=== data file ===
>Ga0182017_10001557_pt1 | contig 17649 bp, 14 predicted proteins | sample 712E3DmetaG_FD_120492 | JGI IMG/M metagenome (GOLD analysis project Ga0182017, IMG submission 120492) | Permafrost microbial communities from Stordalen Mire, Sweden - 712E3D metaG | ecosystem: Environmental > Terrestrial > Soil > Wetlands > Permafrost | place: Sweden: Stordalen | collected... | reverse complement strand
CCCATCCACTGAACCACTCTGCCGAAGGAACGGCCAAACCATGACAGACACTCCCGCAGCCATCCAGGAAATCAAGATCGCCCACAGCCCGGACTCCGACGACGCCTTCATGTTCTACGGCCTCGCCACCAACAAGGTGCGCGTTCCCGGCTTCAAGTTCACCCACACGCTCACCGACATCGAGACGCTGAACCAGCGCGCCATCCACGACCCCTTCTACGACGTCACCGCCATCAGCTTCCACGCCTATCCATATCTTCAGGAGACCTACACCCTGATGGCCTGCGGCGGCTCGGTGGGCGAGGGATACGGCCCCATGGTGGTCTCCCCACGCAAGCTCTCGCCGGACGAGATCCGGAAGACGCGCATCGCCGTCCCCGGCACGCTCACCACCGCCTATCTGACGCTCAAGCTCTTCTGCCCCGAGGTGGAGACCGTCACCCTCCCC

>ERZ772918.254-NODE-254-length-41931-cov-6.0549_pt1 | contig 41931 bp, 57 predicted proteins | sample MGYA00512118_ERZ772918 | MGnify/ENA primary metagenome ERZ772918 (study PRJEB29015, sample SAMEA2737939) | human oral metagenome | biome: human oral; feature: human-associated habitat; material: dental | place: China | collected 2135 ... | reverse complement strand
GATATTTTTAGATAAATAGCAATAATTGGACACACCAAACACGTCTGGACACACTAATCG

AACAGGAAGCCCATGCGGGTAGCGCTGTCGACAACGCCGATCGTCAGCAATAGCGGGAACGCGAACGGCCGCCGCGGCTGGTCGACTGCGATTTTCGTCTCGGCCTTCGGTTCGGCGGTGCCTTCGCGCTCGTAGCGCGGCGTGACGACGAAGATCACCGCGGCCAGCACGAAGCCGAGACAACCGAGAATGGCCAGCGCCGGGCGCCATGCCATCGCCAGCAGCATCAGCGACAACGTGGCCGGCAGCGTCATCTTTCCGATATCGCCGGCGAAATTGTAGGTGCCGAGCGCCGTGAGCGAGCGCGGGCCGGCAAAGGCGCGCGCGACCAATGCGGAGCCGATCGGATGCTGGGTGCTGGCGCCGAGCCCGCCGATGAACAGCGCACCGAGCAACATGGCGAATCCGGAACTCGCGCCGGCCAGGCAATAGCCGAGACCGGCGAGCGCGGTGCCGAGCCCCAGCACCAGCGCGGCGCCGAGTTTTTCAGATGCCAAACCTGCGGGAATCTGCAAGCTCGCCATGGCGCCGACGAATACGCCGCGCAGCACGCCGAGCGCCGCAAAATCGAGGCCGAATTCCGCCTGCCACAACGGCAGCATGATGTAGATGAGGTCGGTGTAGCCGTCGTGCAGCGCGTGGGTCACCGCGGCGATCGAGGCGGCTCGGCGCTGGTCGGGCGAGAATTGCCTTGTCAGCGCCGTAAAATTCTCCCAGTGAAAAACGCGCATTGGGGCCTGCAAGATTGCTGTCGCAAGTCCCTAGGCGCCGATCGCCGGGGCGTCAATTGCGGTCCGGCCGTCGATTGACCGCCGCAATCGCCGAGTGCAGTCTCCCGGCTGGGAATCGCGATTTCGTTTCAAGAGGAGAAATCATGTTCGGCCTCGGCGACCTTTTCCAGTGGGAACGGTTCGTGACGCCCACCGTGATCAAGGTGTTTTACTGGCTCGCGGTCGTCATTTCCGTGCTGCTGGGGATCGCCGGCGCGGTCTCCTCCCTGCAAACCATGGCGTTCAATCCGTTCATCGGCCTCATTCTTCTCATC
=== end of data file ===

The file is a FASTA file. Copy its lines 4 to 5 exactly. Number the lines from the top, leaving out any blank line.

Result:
GATATTTTTAGATAAATAGCAATAATTGGACACACCAAACACGTCTGGACACACTAATCG

AACAGGAAGCCCATGCGGGTAGCGCTGTCGACAACGCCGATCGTCAGCAATAGCGGGAACGCGAACGGCCGCCGCGGCTGGTCGACTGCGATTTTCGTCTCGGCCTTCGGTTCGGCGGTGCCTTCGCGCTCGTAGCGCGGCGTGACGACGAAGATCACCGCGGCCAGCACGAAGCCGAGACAACCGAGAATGGCCAGCGCCGGGCGCCATGCCATCGCCAGCAGCATCAGCGACAACGTGGCCGGCAGCGTCATCTTTCCGATATCGCCGGCGAAATTGTAGGTGCCGAGCGCCGTGAGCGAGCGCGGGCCGGCAAAGGCGCGCGCGACCAATGCGGAGCCGATCGGATGCTGGGTGCTGGCGCCGAGCCCGCCGATGAACAGCGCACCGAGCAACATGGCGAATCCGGAACTCGCGCCGGCCAGGCAATAGCCGAGACCGGCGAGCGCGGTGCCGAGCCCCAGCACCAGCGCGGCGCCGAGTTTTTCAGATGCCAAACCTGCGGGAATCTGCAAGCTCGCCATGGCGCCGACGAATACGCCGCGCAGCACGCCGAGCGCCGCAAAATCGAGGCCGAATTCCGCCTGCCACAACGGCAGCATGATGTAGATGAGGTCGGTGTAGCCGTCGTGCAGCGCGTGGGTCACCGCGGCGATCGAGGCGGCTCGGCGCTGGTCGGGCGAGAATTGCCTTGTCAGCGCCGTAAAATTCTCCCAGTGAAAAACGCGCATTGGGGCCTGCAAGATTGCTGTCGCAAGTCCCTAGGCGCCGATCGCCGGGGCGTCAATTGCGGTCCGGCCGTCGATTGACCGCCGCAATCGCCGAGTGCAGTCTCCCGGCTGGGAATCGCGATTTCGTTTCAAGAGGAGAAATCATGTTCGGCCTCGGCGACCTTTTCCAGTGGGAACGGTTCGTGACGCCCACCGTGATCAAGGTGTTTTACTGGCTCGCGGTCGTCATTTCCGTGCTGCTGGGGATCGCCGGCGCGGTCTCCTCCCTGCAAACCATGGCGTTCAATCCGTTCATCGGCCTCATTCTTCTCATC